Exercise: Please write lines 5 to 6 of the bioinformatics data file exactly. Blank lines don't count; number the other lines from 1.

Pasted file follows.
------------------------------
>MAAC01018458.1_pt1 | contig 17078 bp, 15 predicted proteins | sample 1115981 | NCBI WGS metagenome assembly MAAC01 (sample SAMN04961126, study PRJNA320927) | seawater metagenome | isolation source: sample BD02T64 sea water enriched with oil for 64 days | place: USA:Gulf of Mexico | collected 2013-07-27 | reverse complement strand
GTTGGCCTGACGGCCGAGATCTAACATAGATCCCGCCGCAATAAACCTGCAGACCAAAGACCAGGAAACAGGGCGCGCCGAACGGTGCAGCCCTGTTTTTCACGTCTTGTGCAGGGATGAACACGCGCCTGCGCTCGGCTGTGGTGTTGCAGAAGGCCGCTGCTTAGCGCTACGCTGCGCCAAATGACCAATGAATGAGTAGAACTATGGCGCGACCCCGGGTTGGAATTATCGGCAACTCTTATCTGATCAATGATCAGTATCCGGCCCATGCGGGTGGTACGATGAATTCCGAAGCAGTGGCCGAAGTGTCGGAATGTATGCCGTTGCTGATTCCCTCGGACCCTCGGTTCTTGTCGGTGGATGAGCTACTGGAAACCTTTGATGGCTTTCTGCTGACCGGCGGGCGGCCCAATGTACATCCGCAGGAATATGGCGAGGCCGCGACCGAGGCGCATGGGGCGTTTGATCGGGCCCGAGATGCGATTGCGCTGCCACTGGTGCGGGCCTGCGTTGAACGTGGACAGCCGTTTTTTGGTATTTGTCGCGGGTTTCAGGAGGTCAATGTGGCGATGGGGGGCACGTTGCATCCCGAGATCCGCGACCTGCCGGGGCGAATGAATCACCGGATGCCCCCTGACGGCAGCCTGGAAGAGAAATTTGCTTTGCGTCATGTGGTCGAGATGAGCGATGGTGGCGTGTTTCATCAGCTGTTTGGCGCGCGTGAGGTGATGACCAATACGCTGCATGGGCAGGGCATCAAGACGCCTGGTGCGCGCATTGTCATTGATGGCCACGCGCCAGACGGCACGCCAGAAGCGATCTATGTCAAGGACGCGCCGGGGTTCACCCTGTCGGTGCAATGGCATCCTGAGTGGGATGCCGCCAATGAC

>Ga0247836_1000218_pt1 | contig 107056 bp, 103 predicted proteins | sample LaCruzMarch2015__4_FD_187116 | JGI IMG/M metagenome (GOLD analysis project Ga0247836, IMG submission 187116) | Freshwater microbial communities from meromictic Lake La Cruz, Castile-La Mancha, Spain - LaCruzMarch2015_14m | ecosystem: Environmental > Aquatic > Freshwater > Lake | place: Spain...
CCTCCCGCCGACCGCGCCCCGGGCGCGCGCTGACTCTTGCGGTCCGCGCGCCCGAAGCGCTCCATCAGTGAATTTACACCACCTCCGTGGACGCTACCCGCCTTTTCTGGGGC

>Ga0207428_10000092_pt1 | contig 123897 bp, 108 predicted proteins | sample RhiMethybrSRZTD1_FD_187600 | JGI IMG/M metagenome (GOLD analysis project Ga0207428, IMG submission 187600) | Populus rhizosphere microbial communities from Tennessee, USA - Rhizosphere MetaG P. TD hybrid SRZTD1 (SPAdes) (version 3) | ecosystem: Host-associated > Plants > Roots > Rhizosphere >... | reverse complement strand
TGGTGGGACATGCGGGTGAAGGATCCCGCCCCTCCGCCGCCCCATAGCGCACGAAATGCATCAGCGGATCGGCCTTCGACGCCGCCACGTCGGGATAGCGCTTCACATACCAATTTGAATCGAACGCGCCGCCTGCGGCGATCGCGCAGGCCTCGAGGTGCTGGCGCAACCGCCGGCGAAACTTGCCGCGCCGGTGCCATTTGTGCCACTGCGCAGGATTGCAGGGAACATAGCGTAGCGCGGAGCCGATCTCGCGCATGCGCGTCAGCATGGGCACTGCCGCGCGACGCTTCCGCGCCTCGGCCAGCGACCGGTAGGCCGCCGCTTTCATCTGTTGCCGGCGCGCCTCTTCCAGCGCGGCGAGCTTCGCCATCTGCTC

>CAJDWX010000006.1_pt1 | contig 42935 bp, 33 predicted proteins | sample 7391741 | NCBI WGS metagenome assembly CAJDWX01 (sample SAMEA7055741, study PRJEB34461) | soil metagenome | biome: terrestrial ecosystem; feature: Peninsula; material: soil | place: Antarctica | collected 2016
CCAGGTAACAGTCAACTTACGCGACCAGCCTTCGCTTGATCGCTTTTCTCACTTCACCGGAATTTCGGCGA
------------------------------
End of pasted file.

>Ga0207428_10000092_pt1 | contig 123897 bp, 108 predicted proteins | sample RhiMethybrSRZTD1_FD_187600 | JGI IMG/M metagenome (GOLD analysis project Ga0207428, IMG submission 187600) | Populus rhizosphere microbial communities from Tennessee, USA - Rhizosphere MetaG P. TD hybrid SRZTD1 (SPAdes) (version 3) | ecosystem: Host-associated > Plants > Roots > Rhizosphere >... | reverse complement strand
TGGTGGGACATGCGGGTGAAGGATCCCGCCCCTCCGCCGCCCCATAGCGCACGAAATGCATCAGCGGATCGGCCTTCGACGCCGCCACGTCGGGATAGCGCTTCACATACCAATTTGAATCGAACGCGCCGCCTGCGGCGATCGCGCAGGCCTCGAGGTGCTGGCGCAACCGCCGGCGAAACTTGCCGCGCCGGTGCCATTTGTGCCACTGCGCAGGATTGCAGGGAACATAGCGTAGCGCGGAGCCGATCTCGCGCATGCGCGTCAGCATGGGCACTGCCGCGCGACGCTTCCGCGCCTCGGCCAGCGACCGGTAGGCCGCCGCTTTCATCTGTTGCCGGCGCGCCTCTTCCAGCGCGGCGAGCTTCGCCATCTGCTC